Monday, October 17, 2011

Viewmodel extractors in ASP.NET MVC


Last week, I wrote something on assembling viewmodels in ASP.NET MVC. In that post, I said it would be nice to have a layer between my controller and my domain services that would assemble viewmodels for me. This would work one-way. In the other direction - from controller to domain services - I would just take a piece of my composite viewmodel and pass that directly to my domain services.

Well, that last part didn't really work out eventually. I found it hard to find real-world scenarios where I could just pick a piece of my viewmodel and directly pass it to the domain services.

I was in need of something that could extract my domain models from my dumb viewmodels. I really didn't want this logic to be a fixed part of my viewmodel, nor did I want to make helper classes for these utility methods. Looking for a place to put this, I thought of a set of extension methods that pulls out every useful domain model per viewmodel.
public static class AddEntryViewModelExtractors
{
    public static Entry ExtractEntry(this AddEntryViewModel addEntryViewModel) 
    {
        var entry = new Entry();
 
        entry.Activity = new Activity();
        entry.Activity.Name = addEntryViewModel.ActivityName;            
        entry.Meta = addEntryViewModel.Meta;
 
        return entry;
    }
}

This makes it possible to do something like this in my controller.

public ActionResult Add(AddEntryViewModel addEntryViewModel)
{
    if (ModelState.IsValid)
    {
        _entryService.AddEntry(addEntryViewModel.ExtractEntry());
 
        return RedirectToAction("Index", "Home");
    }
    else
    {
        return View(addEntryViewModel);
    }
}

So far, I'm liking this approach, pushing code away from the controller, helping me to keep my controllers as lean as possible. I also enjoy that it's trivial to test these extractor methods.

Oh btw, I had a chance to look at AutoMapper, but I haven't decided yet whether I find it helpful or not. I hardly came across scenarios where simple mappings were sufficient.

As always, I welcome your feedback and thoughts!

6 comments:

  1. I've implemented something similar, but we use automapper inside your ExtractEntity model. That way you can get the benefit of Automapper for mapping x in one class to x in another, whilst still maintaining control to perform multiple mappings in sequence and other hard-coded mappings, etc. Automapper is a great timesaver once you get your head around when/where to use it.

    ReplyDelete
  2. I've experienced this need many times. Like the first commenter, I opted to use an automapper approach. Further, since I don't like adding utility classes just to perform mapping operations, I usually just add a method on my view model to do the mapping. For example, if I have a CustomerViewModel that eventually maps back to a Customer domain object, I'll simply add a ToCustomer() method to the CustomerViewModel class that uses automapper to map the properties and return an instance of the Customer object. I also toyed around with adding a constructor to the Customer object that accepted a CustomerViewModel instance and performed the mappings there, but soon realized that my Customer object should be ignorant of the presentation layer and abandoned that approach.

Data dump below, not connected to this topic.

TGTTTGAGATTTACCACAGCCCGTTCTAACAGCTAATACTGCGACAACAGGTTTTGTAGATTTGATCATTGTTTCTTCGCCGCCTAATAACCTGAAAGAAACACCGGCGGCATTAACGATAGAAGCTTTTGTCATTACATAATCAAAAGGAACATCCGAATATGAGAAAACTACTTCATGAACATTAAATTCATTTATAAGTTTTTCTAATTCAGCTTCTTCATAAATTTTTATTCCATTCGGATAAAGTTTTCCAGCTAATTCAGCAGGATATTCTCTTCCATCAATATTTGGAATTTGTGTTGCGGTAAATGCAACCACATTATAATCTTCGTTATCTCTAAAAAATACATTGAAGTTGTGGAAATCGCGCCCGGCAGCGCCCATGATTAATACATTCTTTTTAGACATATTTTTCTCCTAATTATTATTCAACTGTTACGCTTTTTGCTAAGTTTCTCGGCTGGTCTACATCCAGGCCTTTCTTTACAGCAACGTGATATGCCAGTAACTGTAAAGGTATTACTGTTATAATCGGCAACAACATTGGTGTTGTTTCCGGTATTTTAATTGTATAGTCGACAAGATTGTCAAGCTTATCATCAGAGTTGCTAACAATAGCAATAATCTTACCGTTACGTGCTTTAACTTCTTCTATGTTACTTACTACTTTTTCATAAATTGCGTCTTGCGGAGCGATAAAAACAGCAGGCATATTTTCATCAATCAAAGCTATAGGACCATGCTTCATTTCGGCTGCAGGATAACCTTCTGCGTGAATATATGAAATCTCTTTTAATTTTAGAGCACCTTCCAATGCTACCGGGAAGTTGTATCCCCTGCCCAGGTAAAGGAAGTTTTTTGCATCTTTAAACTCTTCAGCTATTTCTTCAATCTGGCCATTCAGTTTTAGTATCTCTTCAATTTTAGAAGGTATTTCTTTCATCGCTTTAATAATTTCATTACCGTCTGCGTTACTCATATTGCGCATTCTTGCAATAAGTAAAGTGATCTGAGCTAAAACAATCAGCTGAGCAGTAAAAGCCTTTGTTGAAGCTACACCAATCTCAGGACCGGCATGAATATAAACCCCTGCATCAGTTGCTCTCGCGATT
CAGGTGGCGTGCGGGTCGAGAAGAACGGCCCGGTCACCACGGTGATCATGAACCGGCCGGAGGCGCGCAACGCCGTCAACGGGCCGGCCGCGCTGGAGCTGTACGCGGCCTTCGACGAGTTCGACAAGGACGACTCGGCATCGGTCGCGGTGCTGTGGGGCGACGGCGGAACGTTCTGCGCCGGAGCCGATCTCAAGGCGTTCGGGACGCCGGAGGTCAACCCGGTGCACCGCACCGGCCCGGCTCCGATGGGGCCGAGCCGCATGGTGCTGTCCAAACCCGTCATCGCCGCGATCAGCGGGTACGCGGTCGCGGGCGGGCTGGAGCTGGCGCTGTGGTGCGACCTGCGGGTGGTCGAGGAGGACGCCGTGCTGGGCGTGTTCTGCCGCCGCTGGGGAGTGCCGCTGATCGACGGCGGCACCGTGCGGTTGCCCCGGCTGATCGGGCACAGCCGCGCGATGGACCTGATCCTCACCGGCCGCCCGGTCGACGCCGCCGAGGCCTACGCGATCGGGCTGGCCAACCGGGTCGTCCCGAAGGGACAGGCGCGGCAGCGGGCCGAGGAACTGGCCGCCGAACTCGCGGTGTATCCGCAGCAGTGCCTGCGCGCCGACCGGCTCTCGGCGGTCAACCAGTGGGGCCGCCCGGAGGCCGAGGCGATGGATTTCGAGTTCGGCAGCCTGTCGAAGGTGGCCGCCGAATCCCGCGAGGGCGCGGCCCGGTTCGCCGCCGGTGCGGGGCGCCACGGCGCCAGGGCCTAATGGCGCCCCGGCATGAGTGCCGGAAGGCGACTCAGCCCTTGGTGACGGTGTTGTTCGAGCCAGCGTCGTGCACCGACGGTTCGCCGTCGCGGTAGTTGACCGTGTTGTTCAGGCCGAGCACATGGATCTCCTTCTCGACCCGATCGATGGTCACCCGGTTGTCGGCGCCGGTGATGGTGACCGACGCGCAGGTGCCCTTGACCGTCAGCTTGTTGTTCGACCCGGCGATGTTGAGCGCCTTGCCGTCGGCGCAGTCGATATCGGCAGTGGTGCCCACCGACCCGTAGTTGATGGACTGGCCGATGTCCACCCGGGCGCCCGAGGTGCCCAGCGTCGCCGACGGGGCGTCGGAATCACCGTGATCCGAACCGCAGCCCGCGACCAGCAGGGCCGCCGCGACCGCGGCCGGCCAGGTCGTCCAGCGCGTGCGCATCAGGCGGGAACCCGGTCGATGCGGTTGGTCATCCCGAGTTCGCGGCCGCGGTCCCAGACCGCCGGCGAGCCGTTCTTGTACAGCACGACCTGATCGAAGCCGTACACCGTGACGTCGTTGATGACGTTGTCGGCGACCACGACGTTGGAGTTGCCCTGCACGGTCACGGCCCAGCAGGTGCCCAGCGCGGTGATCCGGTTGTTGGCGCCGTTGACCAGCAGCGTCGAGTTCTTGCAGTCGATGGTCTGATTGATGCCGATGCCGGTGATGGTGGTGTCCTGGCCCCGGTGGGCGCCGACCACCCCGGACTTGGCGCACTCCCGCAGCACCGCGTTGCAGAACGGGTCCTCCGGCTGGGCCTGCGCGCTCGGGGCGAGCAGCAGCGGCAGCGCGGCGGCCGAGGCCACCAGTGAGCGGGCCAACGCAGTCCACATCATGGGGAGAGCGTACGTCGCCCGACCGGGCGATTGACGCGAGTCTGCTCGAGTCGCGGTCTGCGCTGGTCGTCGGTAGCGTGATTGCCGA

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  3. @Paul I get your drift. I feel like I probably just don't get Automapper yet.

    @Chris Glad to hear that you're using somewhat the same approach. I thought about naming the methods ToEntity as well, but that comes over to me as the ViewModel only contains one entity. And like you said, the other way around is just wrong.

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  4. Make both AddEntryViewModel and your Entry domain class implement an interface (IEntry), and have _entryService.AddEntry() take IEntry instead of Entry.

    In some cases, it might add a little logic to your view model, but it would eliminate having to eliminate parallel classes.

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  5. I struggled with just these issues as well!

    I chose to make a ViewModelFactory layer whose job was to map service layer objects to view model objects and an EntityModelFactory to do the reverse.

    So a controller would call a service interface(s) to "get some data" and then used the
    ViewModel Factory layer to map entity items to UI ViewModel instances.

    It kept it all quite clean and I had used POCO with EF 4 so Db stuff was no where near the UI!

    The biggest issue has been keeping any data retrieval out of the factory layer, typically for issues with refreshing drop-downs etc after a form input error!

    ReplyDelete
  6. Use automapper or value injector. Not need for this.

    ReplyDelete